WASHINGTON – Amy Coney Barrett said the death of George Floyd was “very personal” for her family, telling senators on Tuesday she “wept” with her 17-year-old daughter over the Minneapolis man’s death in May.
Barrett’s voice started to crack as she discussed the footage of a Minneapolis officer kneeling on Floyd’s neck and the ripple effect it had on her seven children, including the two she adopted from Haiti.
Barrett, President Donald Trump’s nominee to the Supreme Court, had been asked whether she saw the video during her Senate confirmation hearing Tuesday.
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In response to Sen. Dick Durbin, D-Ill., Barrett described sitting with her teenage daughter, who is Black, and crying.
“As you might imagine, given that I have two Black children, that was very, very personal for my family,” Barrett said about the footage.
Floyd, a Black man, died after an officer knelt on his neck for nearly 9 minutes in May. The footage of his death sparked massive protests in cities across the U.S. and discussions about racism in America.
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Barrett said when the video was publicized her husband was camping with their sons and she was home with her 17-year-old daughter, who was born in Haiti.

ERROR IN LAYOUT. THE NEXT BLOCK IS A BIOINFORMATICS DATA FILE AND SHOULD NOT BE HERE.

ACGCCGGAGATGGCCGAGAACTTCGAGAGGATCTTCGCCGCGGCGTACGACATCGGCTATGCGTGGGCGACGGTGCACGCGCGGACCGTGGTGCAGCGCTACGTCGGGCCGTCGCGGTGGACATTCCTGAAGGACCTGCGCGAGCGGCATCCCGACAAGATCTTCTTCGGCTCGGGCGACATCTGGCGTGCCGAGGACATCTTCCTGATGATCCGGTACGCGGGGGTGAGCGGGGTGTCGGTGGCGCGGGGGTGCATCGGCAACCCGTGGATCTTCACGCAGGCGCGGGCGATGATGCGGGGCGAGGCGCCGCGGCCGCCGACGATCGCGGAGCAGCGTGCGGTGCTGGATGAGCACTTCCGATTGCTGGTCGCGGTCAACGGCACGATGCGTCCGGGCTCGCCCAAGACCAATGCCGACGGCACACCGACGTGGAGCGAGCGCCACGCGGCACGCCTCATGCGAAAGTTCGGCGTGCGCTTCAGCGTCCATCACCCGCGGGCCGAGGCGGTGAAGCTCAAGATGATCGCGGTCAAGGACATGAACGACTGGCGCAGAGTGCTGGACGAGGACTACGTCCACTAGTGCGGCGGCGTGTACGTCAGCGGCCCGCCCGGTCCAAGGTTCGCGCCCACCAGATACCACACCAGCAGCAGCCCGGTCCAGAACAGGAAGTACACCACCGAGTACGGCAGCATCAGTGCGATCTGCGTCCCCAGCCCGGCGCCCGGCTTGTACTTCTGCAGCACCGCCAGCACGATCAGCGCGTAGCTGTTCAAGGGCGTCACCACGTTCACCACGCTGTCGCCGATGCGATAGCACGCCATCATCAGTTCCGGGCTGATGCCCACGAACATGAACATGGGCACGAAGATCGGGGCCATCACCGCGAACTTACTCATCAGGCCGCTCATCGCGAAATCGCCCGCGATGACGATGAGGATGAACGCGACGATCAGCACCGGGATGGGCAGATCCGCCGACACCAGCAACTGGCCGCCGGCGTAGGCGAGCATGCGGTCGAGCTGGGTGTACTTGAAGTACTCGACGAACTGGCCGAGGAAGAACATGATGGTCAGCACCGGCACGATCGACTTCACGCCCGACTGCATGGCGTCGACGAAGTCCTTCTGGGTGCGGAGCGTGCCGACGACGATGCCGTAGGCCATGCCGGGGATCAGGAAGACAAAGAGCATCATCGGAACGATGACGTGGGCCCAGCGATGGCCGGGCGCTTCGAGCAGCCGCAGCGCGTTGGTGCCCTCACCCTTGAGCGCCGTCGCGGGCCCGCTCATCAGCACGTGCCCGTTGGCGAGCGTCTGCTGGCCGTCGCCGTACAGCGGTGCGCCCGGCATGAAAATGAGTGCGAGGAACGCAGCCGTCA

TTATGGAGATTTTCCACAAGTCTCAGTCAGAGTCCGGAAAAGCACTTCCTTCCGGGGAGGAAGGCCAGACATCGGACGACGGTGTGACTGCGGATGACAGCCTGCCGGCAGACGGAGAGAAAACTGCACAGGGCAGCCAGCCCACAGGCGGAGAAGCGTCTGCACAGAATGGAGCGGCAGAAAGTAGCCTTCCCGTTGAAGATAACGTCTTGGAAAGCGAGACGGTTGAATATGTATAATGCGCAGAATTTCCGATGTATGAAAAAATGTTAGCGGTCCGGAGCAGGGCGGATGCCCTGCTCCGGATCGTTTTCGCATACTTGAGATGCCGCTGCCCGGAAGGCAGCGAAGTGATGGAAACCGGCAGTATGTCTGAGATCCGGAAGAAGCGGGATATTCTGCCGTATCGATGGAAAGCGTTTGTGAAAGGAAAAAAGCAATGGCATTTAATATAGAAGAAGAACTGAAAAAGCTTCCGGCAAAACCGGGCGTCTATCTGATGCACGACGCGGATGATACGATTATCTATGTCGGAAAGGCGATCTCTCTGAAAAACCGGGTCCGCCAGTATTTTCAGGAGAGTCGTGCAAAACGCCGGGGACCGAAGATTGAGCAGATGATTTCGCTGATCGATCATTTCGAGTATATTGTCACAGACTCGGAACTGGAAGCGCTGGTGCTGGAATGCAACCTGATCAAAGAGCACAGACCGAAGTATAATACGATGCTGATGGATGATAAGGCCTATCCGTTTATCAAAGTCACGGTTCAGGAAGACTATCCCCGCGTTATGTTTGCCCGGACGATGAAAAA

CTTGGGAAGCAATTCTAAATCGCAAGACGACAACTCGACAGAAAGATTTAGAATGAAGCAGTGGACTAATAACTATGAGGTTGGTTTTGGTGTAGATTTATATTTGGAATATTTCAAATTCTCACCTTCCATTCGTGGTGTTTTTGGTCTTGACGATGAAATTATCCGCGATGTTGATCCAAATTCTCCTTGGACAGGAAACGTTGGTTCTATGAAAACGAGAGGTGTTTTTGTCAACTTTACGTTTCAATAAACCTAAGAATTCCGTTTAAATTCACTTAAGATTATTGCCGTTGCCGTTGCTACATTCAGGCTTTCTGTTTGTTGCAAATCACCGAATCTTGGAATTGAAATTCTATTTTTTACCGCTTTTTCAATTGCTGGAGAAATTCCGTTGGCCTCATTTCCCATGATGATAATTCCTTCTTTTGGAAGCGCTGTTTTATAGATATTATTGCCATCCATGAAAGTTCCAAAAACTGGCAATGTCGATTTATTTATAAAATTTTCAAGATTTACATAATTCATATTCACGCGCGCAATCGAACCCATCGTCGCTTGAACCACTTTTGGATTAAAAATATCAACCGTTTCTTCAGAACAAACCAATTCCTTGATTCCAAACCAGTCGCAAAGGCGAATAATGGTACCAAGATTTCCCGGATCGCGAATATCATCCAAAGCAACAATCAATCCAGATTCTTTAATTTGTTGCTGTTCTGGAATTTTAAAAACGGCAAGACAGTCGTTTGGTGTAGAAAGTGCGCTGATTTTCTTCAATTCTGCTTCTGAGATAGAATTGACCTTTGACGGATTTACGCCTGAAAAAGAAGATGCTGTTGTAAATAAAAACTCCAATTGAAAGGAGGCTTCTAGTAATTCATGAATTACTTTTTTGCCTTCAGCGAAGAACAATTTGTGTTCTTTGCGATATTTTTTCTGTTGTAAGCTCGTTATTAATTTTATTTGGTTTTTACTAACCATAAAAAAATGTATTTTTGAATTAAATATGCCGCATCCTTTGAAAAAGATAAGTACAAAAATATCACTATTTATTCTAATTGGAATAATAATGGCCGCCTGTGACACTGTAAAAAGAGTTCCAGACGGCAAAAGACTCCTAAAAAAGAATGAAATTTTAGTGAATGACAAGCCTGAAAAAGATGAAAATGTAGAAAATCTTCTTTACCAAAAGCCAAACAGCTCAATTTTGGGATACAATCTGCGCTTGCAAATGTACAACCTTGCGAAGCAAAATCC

“All of this was erupting. It was very difficult for her,” Barrett said. “We wept together in my room.”
She noted that her family has had continued discussions about racism and how she tried to explain it to her young children.
“I mean, my children, to this point in their lives, have had the benefit of growing up in a cocoon where they have not experienced hatred or violence,” she said.
Durbin then asked whether there is racism still in the U.S. and whether it is systemic in America.
“I think it is an entirely uncontroversial and obvious statement, given that we just discussed the George Floyd video, that racism persists in our country,” Barrett said.
She added that while racism still is a problem, she could not say whether it is systemic or how to fix it.
“Those things are policy questions. They are hotly contested policy questions,” she said, noting that diagnosing the issue of racism was “beyond what I am capable of doing as a judge.”